9. Give one person responsibility

They say that when something is managed by many, things are missed. Well, this applies to finance teams, too. The idea here is that nothing falls through the cracks, and the process is consistent when you delegate an owner.

“I ask that person if there are any billing or invoice data issues every single morning. If there's an unallocated credit note, I look at that throughout the week or throughout the month.”

10. Set a hard cut-off

Give everyone a firm deadline for getting their client billing, stock amounts or expenses in. Better yet, integrate your accounting system with a modern spend management tool. 

For example, if you’ve set a lock date in Xero, any outstanding transactions in Weel will automatically roll over to the next month.

“Be clear and have good communication with the team that month-end doesn’t have to be perfect. If we miss an immaterial invoice, it’s okay to move it into the following month.” 

11. Use standing and recurring journals

You don’t need to be perfect at month-end. 

“High-level accrual estimates are usually good enough for board-level decisions. You only have to be right once a year when you’re doing your annual tax return.”

Again, ask yourself: is it really worth waiting to know the exact amount of an invoice, if you already have a good idea of what it’s going to be?

12. Work with your suppliers

Get your suppliers to align their billing periods with your reporting calendar. Whether it’s monthly, quarterly or by financial year. This will simplify your accounting.

“If I've got insurance, I try to get my insurance from 1 July to 30 June, or I try to put my insurance on a monthly payment schedule. If I've got leases that are on a quarterly payment schedule, I try to switch them over to monthly.”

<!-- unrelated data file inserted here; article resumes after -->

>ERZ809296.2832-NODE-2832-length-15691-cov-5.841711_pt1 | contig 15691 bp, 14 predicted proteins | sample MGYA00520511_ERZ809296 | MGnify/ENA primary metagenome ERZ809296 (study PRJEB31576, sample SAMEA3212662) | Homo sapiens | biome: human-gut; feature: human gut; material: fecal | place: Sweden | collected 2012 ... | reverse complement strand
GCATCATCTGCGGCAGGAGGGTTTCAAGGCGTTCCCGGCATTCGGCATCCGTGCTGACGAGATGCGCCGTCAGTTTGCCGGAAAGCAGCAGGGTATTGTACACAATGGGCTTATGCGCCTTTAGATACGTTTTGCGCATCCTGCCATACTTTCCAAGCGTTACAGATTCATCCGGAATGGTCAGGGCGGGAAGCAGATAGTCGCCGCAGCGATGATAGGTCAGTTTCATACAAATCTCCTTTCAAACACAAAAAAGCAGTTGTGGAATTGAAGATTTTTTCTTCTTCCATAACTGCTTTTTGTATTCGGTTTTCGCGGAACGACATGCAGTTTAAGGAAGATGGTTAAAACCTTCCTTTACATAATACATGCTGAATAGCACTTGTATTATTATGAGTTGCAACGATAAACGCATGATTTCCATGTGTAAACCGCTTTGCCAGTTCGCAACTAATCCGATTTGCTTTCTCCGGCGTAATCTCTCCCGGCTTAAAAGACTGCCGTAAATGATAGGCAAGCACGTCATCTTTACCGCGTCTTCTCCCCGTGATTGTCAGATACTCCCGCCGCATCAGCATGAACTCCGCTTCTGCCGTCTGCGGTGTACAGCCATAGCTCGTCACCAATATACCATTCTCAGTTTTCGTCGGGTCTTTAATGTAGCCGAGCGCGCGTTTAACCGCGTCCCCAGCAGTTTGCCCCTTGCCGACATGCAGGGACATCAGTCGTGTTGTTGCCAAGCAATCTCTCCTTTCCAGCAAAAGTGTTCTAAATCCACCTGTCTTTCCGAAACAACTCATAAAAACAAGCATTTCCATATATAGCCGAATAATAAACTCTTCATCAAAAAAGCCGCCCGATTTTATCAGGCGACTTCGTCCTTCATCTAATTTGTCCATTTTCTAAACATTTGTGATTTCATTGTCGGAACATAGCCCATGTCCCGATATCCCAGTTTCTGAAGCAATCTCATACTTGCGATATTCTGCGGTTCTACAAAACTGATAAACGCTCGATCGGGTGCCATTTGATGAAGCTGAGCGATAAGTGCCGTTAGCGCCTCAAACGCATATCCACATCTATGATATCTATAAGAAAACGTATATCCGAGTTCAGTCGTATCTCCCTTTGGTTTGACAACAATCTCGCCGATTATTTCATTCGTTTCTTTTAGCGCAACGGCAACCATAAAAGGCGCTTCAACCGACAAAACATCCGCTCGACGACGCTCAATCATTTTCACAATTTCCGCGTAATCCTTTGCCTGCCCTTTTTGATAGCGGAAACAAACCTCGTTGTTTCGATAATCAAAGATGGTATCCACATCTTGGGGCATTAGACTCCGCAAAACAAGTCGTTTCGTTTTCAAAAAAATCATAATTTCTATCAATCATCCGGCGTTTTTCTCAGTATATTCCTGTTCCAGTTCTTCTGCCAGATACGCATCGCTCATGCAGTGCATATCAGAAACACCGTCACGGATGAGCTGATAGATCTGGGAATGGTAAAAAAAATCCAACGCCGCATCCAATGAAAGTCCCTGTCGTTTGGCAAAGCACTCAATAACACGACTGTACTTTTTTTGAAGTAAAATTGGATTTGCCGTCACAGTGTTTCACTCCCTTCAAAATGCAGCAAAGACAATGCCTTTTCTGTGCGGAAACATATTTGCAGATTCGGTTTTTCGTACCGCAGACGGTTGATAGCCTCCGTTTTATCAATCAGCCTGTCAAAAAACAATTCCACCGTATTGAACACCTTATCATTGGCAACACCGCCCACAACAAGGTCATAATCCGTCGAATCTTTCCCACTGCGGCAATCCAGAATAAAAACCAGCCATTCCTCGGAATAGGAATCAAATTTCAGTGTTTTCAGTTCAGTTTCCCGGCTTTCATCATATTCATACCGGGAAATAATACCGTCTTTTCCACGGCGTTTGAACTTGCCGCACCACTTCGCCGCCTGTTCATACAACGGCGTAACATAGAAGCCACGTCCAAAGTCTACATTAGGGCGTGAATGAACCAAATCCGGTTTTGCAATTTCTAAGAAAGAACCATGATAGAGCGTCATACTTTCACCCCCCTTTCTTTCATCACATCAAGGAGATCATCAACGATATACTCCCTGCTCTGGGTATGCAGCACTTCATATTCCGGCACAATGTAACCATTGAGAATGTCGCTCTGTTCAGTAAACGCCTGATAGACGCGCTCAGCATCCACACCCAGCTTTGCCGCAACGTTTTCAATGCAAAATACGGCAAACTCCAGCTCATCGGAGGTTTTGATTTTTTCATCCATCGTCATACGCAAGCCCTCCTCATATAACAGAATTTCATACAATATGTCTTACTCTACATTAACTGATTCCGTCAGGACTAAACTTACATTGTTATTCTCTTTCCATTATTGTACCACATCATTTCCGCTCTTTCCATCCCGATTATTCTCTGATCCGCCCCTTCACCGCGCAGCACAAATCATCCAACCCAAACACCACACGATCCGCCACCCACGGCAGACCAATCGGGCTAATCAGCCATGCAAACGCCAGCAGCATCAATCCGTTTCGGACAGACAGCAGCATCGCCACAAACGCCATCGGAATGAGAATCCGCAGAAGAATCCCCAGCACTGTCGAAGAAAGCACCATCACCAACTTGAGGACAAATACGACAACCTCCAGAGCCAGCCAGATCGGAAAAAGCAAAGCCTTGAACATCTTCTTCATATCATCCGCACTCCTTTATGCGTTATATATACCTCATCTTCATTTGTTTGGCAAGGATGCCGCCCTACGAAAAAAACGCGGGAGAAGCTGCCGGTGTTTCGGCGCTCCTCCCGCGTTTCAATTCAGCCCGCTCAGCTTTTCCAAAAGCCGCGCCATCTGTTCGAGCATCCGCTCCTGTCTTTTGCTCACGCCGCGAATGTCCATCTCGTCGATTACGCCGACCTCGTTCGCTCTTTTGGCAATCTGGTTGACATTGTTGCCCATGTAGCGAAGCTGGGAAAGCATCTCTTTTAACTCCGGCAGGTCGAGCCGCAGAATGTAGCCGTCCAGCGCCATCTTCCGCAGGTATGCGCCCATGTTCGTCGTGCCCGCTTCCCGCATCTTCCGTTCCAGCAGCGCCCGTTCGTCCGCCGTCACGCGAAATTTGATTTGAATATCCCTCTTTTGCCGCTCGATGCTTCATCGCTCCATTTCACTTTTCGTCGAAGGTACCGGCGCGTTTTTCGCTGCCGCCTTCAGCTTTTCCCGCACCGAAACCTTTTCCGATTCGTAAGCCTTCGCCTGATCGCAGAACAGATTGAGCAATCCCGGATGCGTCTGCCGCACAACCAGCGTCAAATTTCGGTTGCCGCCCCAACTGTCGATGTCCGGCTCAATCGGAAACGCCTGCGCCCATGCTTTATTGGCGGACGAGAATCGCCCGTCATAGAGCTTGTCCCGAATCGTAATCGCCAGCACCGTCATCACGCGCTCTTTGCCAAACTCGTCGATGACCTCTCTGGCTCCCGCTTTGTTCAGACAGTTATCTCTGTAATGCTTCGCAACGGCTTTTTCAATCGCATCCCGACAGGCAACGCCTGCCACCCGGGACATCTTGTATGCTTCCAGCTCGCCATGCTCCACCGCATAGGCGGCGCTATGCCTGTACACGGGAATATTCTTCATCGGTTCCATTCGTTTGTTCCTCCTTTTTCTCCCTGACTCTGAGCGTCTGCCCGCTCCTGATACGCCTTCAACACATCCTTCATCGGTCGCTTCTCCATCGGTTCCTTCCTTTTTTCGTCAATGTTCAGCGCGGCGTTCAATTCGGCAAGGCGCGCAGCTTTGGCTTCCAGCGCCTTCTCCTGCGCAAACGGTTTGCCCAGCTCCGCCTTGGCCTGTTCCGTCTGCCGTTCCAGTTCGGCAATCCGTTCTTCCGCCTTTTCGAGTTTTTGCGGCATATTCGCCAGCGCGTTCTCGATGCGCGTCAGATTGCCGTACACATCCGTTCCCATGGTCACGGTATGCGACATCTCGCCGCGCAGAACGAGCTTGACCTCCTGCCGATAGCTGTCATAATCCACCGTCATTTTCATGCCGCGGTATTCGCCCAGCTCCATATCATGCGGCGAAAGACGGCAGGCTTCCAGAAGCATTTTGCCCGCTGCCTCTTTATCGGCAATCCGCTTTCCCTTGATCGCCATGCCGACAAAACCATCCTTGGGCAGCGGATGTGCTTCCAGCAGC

Tyler also says that if you improve your cycle by offering to pay suppliers earlier or more frequently, you can usually negotiate a good discount.

You can also use Weel’s Billing tool to automatically schedule EFT payments at the best time for your cash flow. It means you don’t have to worry about manual transfers or ABA files.

13. Perform regular stocktakes

If you work in retail or hospitality, there’s no reason to leave your inventory until the following month.

“Don’t wait until after the month to do an end-of-month stocktake. You can do them during the month and adjust at the end or on the 25th to get accurate numbers.”

Again, don’t bundle your ongoing or BAU tasks, like stocktakes, with your month-end close checklist.

14. Check your percentages early

The best CFOs are always reviewing their P&L to spot errors, cut costs and up their revenue. The fastest way to do this is to work out each of your expense lines as a % of your sales.

“For example, if you’ve made $1 million in sales in a month, you’ll have a rough idea of the headcount needed to generate that result. If it doesn’t make sense, something’s probably wrong.”

The takeaway: Perform a daily high-level check of your key percentages to ensure that neither sales, wages nor other costs are grossly under or overstated. This will help you defuse fiscal problems before they become major losses.

15. Let go of your legacy expense processes

Sorry for the cliche, but it’s time to work smarter, not harder.

“Really look at the processes that are most painful and time-consuming for your revenue-generating teams (like sales and marketing) and see where you can help.”

In any business, this is accomplished by reducing low-value, high-effort tasks like chasing employees for receipts or incomplete expense reports and matching individual expenses to your chart of accounts.

Tools like Weel can free up hours every month, not just for finance, but for anyone that uses a company card. For the CFO, that time can be spent on strategic finance and building meaningful relationships with other departments.

“Spend money on good expense management because it makes your team members inside and outside the finance team a lot happier.”